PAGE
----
NBC4 Spotlights Autism Awareness Month in April - NBC Southern California

NBC4 Spotlights Autism Awareness Month in April

    processing...

    NEWSLETTERS

    (Published Friday, April 1, 2016)

    In recognition of Autism Awareness Month in April, NBC4 Southern California “Today in LA” Anchor Daniella Guzman shares important information that every parent should know in a Public Service Announcement airing on both stations throughout the month.

    According to AbilityFirst, a Pasadena-based nonprofit organizations that provides services to children and adults with disabilities, one of the most common characteristics of autism, and one of the most difficult to overcome, is difficulty with social interactions.  The organization's afterschool program focuses on increasing participants’ socialization skills though center-based and community settings.

    Group activities focus on developing social skills through play by practicing and reinforcing behaviors with peers, for example, taking turns during an activity, asking to join a game, the natural give and take during conversations, and finding common interests with peers.

    In AbilityFirst employment preparation programs, these social skills are translated to the workplace by working with individuals on such things as giving and accepting feedback, professionalism and connecting with coworkers. Preparation, socialization, communication, education – all leading to helping people achieve their personal best. More information can be found at www.abilityfirst.org.

    According to The Help Group, a nonprofit based the San Fernando Valley, Autism Spectrum Disorder, commonly referred to as autism, is a group of brain-based developmental disabilities characterized by impaired social communication and interaction, and restricted, repetitive behaviors, interests or activities.

    Below are early warning signs to look for in a young child's development. For more details and support, visit www.thehelpgroup.org.

    By 4 Months of Age

    • Does not make eye contact or makes little eye contact
    • Does not seem interested in other people
    • Does not show as much interest in people as objects
    • Does not react by looking at people when they are making “social sounds,” such as humming or clapping
    • Does not have a social smile (does not smile back at someone who smiles at them)
    • Does not show interest in watching people’s faces

    By 12 Months of Age

    • Does not combine eye contact with smiling
    • Does not babble (or the babble doesn’t sound like “talking”)
    • Does not look where another person is pointing
    • Does not try to engage other people in what he or she is looking at or doing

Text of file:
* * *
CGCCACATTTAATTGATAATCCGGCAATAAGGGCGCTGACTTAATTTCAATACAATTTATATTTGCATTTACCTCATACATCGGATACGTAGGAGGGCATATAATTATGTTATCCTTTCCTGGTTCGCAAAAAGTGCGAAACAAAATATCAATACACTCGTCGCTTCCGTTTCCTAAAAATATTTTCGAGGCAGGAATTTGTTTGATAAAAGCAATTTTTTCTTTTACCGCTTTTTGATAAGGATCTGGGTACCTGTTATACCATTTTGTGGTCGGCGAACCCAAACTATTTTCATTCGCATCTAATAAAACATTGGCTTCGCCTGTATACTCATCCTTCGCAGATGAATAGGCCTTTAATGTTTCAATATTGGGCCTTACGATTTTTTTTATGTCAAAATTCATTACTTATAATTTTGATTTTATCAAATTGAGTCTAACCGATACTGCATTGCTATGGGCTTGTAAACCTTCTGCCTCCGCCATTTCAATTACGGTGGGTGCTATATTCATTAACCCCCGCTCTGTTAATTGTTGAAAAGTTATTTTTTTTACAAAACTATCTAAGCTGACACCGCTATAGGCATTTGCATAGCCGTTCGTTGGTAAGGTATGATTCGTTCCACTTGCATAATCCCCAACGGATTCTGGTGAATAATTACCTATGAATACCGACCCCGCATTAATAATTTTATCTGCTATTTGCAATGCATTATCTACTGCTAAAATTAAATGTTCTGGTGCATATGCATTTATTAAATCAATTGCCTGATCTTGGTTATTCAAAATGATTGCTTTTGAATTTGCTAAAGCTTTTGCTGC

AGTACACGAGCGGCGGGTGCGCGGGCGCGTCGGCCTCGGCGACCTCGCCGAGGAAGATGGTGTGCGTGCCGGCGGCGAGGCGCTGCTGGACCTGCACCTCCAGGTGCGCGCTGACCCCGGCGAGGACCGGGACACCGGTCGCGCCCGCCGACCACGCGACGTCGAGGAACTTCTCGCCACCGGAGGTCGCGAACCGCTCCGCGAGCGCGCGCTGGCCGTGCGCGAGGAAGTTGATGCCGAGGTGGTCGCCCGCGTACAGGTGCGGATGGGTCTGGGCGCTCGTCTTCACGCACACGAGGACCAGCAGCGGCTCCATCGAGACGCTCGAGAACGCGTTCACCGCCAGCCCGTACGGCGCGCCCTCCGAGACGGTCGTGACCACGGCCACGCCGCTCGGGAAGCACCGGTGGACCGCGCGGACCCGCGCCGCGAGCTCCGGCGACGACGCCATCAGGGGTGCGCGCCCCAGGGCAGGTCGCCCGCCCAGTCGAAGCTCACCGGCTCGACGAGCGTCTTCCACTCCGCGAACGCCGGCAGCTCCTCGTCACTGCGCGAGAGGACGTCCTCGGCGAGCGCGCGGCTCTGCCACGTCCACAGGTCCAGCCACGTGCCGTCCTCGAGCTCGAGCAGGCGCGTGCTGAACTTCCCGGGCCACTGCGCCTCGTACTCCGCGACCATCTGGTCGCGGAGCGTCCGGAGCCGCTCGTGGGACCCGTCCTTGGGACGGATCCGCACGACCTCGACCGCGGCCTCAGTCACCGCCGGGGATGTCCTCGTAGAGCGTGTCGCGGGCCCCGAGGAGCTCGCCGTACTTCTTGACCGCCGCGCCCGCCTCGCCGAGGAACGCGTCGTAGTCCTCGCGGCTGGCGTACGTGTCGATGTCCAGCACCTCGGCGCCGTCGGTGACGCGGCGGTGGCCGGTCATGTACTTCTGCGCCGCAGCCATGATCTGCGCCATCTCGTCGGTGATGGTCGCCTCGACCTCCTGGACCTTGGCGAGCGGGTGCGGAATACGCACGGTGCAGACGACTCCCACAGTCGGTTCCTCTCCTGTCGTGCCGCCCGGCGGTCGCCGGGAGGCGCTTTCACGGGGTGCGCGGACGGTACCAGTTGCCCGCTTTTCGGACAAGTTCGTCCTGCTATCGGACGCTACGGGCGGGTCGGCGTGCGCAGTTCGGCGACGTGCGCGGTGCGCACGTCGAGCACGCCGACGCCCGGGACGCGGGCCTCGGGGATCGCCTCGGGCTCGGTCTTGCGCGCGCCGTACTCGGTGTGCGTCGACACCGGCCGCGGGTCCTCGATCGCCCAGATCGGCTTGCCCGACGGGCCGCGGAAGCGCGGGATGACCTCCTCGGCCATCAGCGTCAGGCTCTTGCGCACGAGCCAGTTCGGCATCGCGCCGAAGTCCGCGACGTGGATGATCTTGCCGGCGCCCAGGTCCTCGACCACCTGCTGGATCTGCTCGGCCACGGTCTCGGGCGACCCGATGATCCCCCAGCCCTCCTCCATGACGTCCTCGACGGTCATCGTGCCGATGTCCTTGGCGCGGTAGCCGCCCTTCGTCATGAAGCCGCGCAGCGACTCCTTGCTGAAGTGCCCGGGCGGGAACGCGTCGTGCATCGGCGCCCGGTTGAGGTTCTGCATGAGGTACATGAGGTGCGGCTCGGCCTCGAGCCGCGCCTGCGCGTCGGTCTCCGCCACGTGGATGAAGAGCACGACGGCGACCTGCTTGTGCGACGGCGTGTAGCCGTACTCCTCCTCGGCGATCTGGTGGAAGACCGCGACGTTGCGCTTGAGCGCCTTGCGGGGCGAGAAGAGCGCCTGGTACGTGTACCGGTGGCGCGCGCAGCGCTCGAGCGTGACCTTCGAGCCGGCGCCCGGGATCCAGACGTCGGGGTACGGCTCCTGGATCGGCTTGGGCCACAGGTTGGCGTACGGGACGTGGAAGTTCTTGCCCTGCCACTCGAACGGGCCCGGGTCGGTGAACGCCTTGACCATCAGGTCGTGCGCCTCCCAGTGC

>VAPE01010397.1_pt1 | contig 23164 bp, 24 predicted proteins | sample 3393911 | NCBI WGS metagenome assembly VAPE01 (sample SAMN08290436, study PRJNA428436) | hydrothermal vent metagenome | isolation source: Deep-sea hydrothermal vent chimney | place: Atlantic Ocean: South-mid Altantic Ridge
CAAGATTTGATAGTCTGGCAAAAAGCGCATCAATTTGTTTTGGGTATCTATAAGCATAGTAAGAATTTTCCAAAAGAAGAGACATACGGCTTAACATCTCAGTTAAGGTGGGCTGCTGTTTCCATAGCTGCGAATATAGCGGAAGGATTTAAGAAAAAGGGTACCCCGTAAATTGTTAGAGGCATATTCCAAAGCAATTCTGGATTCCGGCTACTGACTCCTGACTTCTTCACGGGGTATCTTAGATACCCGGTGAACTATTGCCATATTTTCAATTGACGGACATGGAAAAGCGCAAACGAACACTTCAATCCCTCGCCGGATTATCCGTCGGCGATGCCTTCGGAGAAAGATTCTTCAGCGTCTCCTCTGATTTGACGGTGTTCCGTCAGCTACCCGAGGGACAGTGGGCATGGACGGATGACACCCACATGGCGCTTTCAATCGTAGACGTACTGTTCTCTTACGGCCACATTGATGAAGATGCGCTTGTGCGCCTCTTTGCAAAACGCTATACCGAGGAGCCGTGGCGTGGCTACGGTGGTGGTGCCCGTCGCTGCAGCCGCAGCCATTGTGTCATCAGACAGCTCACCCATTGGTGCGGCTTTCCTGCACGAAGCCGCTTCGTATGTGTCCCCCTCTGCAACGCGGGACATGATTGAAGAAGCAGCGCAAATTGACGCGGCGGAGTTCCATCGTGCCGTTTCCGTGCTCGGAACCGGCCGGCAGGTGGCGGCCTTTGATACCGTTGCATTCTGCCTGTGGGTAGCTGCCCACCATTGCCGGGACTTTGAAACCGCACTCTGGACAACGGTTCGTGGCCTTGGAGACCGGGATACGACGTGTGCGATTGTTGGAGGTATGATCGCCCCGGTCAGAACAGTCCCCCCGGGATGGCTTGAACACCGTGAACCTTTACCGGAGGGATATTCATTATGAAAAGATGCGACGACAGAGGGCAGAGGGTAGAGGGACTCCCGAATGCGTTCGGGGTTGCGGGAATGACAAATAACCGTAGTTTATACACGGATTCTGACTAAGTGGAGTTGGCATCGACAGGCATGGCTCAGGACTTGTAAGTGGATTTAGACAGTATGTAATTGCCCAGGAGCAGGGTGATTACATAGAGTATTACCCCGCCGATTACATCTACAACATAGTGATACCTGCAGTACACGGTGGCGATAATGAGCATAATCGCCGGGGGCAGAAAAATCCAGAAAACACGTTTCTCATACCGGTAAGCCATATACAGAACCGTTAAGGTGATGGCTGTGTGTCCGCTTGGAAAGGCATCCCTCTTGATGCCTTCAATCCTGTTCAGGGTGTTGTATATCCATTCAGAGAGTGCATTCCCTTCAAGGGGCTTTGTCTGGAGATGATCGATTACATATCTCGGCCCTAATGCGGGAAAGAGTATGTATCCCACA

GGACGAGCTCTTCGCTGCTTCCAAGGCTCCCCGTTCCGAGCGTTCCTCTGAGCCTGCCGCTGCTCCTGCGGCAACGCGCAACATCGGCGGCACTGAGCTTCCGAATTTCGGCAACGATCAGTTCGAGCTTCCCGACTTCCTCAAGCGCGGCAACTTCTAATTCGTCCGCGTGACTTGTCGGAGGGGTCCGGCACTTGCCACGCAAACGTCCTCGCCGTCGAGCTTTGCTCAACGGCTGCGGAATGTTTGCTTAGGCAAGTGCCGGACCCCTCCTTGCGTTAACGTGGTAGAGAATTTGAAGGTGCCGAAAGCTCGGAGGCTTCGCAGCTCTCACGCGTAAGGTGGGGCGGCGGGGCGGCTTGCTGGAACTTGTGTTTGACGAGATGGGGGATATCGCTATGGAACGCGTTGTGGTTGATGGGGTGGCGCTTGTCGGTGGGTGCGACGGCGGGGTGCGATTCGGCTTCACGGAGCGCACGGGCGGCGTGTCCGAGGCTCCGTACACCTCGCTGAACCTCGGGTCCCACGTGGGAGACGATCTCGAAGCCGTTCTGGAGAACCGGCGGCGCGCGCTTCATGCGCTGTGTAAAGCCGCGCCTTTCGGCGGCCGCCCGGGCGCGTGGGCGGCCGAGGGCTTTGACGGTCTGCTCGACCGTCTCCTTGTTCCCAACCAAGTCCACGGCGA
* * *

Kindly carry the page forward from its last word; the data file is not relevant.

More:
• Does not engage in interactive gestures, such as giving, showing or reaching for parents
    • Does not respond when his or her name is called
    • Does not show a caring or concerned reaction to other people crying or in distress
    • Does not use gestures, such as waving “hi” or “bye,” or use the index finger to point

    By 24 Months of Age

    • Does not look toward an object that is pointed to
    • Does not point to share interests with others, such as pointing to an appealing toy
    • Does not imitate common activities of others, such as sweeping the floor
    • Does not learn simple, new interactive routines
    • Does not develop pretend or make-believe play, such as feeding a doll
    • Does not use single words by 16 months
    • Does not spontaneously use meaningful two-word phrases (“go car” or “look doggie”) by 24 months

    Other Early Signs

    • Experiences a significant loss of language or social skills that he or she once had
    • Echoes what others say (echolalia) without regular spontaneous speech
    • Demonstrates speech that sounds mechanical, almost robotic
    • Uses limited or atypical facial expressions
    • Prefers to play alone or does not show interest in other children
    • May not enjoy cuddling or being touched, unless it is on his or her own terms
    • Displays repetitive body movements (hand flapping, spinning)
    • Fixates upon a single object, such as a spoon or book
    • Cannot tolerate change in routine or environment, such as a new toothbrush or a replacement for a lost toy
    • Increased or decreased sensitivity to sensory experiences (light, texture, sound, taste, smell, movement)
    • Lines items up or puts things in order repeatedly
    • Has excessive tantrums and is difficult to console
    • Walks on tiptoes
    • Unusual eating & sleeping habits
    • Gives unrelated answers to questions